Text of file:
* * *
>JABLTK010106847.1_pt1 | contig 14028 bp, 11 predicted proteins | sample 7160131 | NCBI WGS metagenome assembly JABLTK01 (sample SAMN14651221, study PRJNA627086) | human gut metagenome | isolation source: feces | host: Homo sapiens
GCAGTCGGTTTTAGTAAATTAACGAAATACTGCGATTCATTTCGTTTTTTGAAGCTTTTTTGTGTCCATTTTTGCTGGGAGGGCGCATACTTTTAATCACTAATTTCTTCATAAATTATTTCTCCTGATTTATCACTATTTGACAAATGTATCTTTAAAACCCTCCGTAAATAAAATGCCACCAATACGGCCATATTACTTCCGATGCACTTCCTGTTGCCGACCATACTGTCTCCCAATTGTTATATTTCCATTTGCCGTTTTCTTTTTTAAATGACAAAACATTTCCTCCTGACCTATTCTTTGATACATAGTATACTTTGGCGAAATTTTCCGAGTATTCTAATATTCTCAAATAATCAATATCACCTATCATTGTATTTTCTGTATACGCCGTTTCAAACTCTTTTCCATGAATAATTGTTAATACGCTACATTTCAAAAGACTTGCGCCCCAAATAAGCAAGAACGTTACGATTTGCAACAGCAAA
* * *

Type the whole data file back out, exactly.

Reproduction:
>JABLTK010106847.1_pt1 | contig 14028 bp, 11 predicted proteins | sample 7160131 | NCBI WGS metagenome assembly JABLTK01 (sample SAMN14651221, study PRJNA627086) | human gut metagenome | isolation source: feces | host: Homo sapiens
GCAGTCGGTTTTAGTAAATTAACGAAATACTGCGATTCATTTCGTTTTTTGAAGCTTTTTTGTGTCCATTTTTGCTGGGAGGGCGCATACTTTTAATCACTAATTTCTTCATAAATTATTTCTCCTGATTTATCACTATTTGACAAATGTATCTTTAAAACCCTCCGTAAATAAAATGCCACCAATACGGCCATATTACTTCCGATGCACTTCCTGTTGCCGACCATACTGTCTCCCAATTGTTATATTTCCATTTGCCGTTTTCTTTTTTAAATGACAAAACATTTCCTCCTGACCTATTCTTTGATACATAGTATACTTTGGCGAAATTTTCCGAGTATTCTAATATTCTCAAATAATCAATATCACCTATCATTGTATTTTCTGTATACGCCGTTTCAAACTCTTTTCCATGAATAATTGTTAATACGCTACATTTCAAAAGACTTGCGCCCCAAATAAGCAAGAACGTTACGATTTGCAACAGCAAA